â€œTake cool jazz, for example. The spate of subdued sounds that blew from the West Coast in the mid-â€˜50â€™s â€“ elevating the careers of Chet Baker, Gerry Mulligan, Shorty Rogers and Dave Brubeck â€“ seemed to the black community one more instance of white musicians profiting from black cultural invention. I guess it was supposed to be some kind of alternative to bebop, or black music â€¦ but it was the same old story.â€
Miles Davis maintained in his biography, that â€œblack shit was being ripped off all over againâ€. Gerry Mulligan, active in both East and West Coast scenes of the day, later came to acknowledge the black perspective on the situation.
â€œI suppose it was later on that I realised that there was some reaction among the musicians themselves, some of whom resented the success of cool jazz in California, and that broke down into the white guys against the hard-blowing black guys in New York.â€ â€“Ashley Kahn, Jazztimes.com, September 2001
I must add that this happens to be another white jazz critic, so one wonders whether the perspective is biased towards the non-racial or multi-ethnic aspects of jazz or not, one will have to read the entire article to make a qualified judgment, suffice to say that this recurring theme of the racial overtones and undertones in the public history of music have not been sufficiently dealt with. This is what has kept so many excellent ideas and cultural institutions from flourishing.
Today one can still find teenage black boys playing Kenny G or David Sanborn and dare to call it jazz. The media, music industry and concert promoters have also dealt jazz another death blow as they are the ones who insist on lumping everything from rhythm and blues to deep house DJâ€™s who happen to bring along a few instruments into what they call â€œjazz festivalsâ€.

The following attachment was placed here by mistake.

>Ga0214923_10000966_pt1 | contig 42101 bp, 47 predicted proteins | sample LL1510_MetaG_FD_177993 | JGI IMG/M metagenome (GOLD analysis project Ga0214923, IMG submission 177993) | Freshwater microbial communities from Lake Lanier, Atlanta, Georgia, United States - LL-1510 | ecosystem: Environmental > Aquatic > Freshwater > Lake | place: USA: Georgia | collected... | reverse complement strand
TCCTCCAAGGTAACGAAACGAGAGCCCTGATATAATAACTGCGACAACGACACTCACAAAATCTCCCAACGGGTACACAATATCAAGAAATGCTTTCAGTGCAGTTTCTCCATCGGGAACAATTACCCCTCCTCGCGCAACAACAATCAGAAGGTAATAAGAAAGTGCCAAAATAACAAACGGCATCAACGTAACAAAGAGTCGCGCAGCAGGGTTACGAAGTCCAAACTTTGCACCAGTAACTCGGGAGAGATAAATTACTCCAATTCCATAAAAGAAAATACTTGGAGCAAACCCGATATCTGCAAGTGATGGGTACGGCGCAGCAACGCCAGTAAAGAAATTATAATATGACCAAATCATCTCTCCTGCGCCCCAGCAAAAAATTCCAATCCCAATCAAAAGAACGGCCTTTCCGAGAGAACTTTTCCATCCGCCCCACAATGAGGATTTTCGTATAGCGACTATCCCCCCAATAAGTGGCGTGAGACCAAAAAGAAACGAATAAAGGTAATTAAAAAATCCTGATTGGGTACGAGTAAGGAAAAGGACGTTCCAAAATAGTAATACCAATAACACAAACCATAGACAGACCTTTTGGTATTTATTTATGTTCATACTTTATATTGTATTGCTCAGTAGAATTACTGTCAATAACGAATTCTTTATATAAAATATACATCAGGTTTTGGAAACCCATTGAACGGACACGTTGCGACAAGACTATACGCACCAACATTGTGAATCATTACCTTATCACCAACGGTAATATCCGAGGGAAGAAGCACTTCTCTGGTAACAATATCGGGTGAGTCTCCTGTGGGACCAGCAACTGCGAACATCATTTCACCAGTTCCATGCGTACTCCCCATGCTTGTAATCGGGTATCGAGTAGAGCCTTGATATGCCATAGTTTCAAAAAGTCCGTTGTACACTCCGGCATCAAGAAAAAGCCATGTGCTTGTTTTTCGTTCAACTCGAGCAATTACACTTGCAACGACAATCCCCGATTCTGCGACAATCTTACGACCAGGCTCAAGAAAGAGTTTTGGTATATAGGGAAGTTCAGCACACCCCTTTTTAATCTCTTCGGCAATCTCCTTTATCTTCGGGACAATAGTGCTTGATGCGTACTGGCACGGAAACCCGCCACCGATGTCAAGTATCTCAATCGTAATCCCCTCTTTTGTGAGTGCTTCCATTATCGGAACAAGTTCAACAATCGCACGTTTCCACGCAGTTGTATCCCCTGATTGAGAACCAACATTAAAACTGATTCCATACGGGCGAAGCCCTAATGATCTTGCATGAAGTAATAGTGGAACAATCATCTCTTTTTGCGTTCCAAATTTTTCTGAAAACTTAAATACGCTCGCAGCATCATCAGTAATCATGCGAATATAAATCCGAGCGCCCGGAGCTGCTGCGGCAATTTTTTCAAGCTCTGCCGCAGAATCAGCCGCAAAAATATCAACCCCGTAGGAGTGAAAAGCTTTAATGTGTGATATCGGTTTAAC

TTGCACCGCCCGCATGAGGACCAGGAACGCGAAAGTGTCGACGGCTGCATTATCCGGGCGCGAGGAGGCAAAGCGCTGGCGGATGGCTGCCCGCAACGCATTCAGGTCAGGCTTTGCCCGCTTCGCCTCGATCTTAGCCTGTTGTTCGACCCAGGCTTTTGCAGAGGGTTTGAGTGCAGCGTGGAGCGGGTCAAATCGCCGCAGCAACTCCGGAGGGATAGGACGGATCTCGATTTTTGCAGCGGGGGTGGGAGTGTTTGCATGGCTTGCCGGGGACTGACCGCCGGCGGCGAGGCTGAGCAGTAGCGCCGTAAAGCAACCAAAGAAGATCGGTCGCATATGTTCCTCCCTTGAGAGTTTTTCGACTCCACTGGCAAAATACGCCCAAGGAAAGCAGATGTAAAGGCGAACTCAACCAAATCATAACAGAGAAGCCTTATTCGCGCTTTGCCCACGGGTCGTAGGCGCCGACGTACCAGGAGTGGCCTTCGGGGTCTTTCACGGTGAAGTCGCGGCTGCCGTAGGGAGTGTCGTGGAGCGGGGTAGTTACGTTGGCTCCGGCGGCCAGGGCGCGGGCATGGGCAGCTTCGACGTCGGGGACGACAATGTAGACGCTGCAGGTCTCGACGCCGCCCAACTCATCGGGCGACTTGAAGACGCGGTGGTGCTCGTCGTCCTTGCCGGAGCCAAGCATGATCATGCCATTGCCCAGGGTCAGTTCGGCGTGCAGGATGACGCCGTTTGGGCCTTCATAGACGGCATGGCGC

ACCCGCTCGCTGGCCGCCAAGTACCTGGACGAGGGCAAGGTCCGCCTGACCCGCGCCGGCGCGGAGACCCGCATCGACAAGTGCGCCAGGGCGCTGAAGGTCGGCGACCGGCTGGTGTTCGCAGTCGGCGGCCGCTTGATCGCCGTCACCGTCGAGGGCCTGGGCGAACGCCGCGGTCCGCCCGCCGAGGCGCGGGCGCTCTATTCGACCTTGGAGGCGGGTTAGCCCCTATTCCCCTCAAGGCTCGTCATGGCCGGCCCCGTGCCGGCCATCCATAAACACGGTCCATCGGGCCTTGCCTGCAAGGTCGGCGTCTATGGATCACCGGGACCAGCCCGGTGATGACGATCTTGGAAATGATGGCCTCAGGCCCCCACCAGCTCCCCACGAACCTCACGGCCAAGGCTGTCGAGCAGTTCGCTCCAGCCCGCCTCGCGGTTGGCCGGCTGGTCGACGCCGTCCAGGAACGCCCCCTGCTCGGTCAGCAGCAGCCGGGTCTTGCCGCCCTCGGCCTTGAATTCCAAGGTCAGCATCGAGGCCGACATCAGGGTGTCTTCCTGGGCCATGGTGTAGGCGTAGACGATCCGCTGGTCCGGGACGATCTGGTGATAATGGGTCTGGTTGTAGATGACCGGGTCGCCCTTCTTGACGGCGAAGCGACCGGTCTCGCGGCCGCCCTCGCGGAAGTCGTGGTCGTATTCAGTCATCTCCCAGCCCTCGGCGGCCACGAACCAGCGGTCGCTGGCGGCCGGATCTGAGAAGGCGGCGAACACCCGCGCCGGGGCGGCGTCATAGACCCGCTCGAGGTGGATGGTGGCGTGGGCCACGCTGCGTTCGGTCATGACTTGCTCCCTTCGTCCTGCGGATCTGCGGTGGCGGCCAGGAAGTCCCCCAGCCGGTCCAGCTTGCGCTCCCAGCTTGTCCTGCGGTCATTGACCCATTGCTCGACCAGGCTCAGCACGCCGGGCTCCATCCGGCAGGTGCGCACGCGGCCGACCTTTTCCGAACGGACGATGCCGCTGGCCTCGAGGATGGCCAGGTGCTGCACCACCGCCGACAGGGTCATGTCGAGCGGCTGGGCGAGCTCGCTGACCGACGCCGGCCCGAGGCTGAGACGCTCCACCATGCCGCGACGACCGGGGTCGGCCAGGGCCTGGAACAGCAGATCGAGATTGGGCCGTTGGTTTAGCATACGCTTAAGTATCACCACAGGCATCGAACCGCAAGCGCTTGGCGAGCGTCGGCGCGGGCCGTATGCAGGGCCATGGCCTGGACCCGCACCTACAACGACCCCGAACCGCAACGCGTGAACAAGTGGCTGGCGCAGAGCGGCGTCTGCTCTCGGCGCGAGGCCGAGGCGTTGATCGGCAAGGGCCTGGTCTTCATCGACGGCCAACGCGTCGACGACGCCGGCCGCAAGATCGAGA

The Hazelmere concerts in the North Coast of Kwa-Zulu Natal and the misnamed North Sea Jazz Festival, which happens to be in the South Sa – are a case in point. Everyone from Kwaito â€˜artistsâ€™ to atrociously repetitive and out of tune gospel and Afro-pop singers have graced that stage. The ignorant fans come back home elated that they have had a cultural experience at the jazz.
This is pure blasphemy and an outrageous slap in the face for the plethora of musicians, promoters, writers and lovers of jazz who have spent countless hours digging this dexterous sound and are likely to either die poor or become eulogised in many anonymous moments of silence. But silence is what they have been offered while they were present and itching to live in a world that appreciates good art.
Alas, this is a world that rewards sensationalist mendacity and allows progressive movement to beat against high whitewashed walls. But perhaps there is hope. Has BAM come to save the dwindling social status of jazz, wrench it from abysmal obscurity? Well, that is a very complicated matter and might take many years and more than a name change to bring about. But returning to the racial aspects of it, the concert promoters and opinion makers love to mention that music is one thing that manages to bring people together on an equal platform. How true is that exactly?
Can so many generations of collaboration, as unequal and irreversible as they are, be accounted for in a name change? The abandonment of something so strenuously toiled for, can it bear any stranger fruits, or is it as Paytonâ€™s critics suggest, a mere marketing gimmick instigated by a selfish young musician who does not appreciate the heritage of his forebears â€“ both black and white?